The History and Implications of the Medical Education Accreditation System in Korea: Implementation and Activities in Early Stages (한국의학교육 평가인증제도의 역사와 의미: 의학교육 평가인증제 도입 배경 및 초창기 활동을 중심으로)

  • Meng, Kwang-ho
    • Korean Medical Education Review
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    • v.22 no.1
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    • pp.1-8
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    • 2020
  • Following the opening of eleven medical schools in Korea in the 1980s, the issues of standardization and accreditation of medical education came to the forefront in the early 1990s. To address the medical community's concern about the quality of medical education, the Korean Council for University Education and Ministry of Education conducted a compulsory medical school evaluation in 1996 to see whether the medical schools were meeting accreditation standards or not. The evaluation was a "relative evaluation" rather than an "absolute evaluation." The Accreditation Board for Medical Education in Korea (ABMEK), established in 1998, was a mere voluntary organization, but with the full support of the Korean medical community, it successfully completed its first cycle of evaluations on all 41 medical schools from 2000-2004. The history of medical education evaluation activities, including those of ABMEK, was not well recorded. In 2004, ABMEK changed its name to the Korean Institute of Medical Education and Evaluation (KIMEE) as a corporate body and the government paid much attention to its voluntary accreditation activities. In 2014, the Ministry of Education officially recognized the KIMEE as an Institute for Accreditation of Higher Education Evaluation. The most important lesson learned from the history of ABMEK/KIMEE is the importance of cooperation among all medical education-related organizations, including the Korean Medical Association.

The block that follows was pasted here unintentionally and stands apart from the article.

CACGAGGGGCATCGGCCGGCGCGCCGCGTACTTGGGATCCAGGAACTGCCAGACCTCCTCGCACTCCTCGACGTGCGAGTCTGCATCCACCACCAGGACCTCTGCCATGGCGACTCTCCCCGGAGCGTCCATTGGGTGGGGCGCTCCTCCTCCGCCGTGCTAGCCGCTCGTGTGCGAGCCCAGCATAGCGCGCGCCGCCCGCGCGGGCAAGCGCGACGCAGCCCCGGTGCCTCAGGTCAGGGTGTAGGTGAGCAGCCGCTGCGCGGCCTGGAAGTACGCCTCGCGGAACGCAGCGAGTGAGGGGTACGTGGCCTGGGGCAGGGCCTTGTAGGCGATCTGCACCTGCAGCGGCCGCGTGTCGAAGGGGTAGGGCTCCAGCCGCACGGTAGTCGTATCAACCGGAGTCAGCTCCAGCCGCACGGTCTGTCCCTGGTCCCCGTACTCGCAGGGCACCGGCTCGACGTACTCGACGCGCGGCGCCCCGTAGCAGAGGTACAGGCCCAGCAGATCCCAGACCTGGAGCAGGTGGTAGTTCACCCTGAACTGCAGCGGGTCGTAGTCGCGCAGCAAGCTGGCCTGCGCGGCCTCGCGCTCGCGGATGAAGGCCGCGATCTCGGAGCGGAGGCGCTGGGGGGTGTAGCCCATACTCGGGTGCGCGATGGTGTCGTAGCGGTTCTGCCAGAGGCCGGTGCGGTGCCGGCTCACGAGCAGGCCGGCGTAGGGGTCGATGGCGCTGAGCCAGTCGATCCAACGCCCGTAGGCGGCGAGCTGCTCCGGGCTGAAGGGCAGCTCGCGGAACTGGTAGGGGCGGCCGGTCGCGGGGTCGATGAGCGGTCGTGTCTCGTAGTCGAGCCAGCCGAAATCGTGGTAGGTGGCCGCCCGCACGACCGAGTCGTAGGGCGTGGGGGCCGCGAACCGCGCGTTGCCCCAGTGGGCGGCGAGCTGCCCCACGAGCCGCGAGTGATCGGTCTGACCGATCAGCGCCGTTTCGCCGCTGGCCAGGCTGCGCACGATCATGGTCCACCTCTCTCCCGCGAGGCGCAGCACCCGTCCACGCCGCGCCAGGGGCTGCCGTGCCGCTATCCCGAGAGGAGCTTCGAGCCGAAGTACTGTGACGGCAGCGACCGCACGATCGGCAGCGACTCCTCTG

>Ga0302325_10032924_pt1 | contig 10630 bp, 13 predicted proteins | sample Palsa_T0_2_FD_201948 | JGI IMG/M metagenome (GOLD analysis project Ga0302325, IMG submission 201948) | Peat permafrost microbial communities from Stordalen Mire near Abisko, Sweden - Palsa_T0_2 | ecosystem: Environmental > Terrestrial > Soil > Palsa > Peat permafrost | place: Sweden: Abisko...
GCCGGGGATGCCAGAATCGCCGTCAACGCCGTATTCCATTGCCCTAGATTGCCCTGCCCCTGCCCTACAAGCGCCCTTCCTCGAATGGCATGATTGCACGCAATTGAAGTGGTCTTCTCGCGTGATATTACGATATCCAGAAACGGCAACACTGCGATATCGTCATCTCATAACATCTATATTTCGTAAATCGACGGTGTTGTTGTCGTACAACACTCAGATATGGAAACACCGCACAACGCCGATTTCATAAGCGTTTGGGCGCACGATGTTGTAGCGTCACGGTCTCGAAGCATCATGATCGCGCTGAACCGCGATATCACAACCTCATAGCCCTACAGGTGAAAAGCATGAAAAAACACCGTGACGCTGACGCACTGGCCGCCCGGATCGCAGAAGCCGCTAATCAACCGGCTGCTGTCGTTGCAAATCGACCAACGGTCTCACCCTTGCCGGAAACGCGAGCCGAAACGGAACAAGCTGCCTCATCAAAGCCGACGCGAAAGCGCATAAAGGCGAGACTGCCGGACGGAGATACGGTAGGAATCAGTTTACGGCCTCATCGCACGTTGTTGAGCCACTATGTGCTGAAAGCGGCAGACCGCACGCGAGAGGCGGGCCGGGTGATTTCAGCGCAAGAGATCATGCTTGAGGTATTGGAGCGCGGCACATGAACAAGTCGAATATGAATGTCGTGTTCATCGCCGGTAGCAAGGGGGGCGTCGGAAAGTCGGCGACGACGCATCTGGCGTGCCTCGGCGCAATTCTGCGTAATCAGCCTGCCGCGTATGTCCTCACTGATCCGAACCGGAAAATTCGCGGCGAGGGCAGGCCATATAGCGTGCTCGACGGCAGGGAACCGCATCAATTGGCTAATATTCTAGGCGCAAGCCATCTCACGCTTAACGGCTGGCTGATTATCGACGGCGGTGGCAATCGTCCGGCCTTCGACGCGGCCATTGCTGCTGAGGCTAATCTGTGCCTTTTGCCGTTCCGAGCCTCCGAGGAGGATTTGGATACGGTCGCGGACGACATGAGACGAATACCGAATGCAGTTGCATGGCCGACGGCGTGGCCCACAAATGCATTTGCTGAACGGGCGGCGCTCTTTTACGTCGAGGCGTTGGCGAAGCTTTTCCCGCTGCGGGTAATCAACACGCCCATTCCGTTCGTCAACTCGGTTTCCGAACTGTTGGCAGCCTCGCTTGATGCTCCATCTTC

Extracurricular medical education using artists as instructors - A case report on extracurriculum program- (예술가가 진행한 감성교육에 참여한 의과대학생들의 반응 - 교과목 외 교육활동 프로그램 사례를 중심으로-)

  • Oh, Seung-Min;Chung, Tae-Sub
    • Korean Medical Education Review
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    • v.10 no.1
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    • pp.43-51
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    • 2008
  • Purpose: As introducing a case on extracurricular medical education using artists as instructors, we purposed to make significant implication on the technology-centered medical education. Methods: A case on extracurricular medical education using artists as instructors was introduced and the response of participants among medical students was presented and analyzed. Results: 25 medical students and 5 artists participated in this extracurricular medical education program. Each 5 artists' special area were an oil painting, an illustration, a documentary photo, a play, and an animation Participants' satisfaction of this program was high among medical students. They thought the time with an artist as a significant opportunity for understanding not only human-being but also himself or herself. Conclusions: The application of this learner-centered and extracurricular education program using artists as instructors needed further consideration in medical education. Medical students' meeting with artists can fill the lost art of medicine.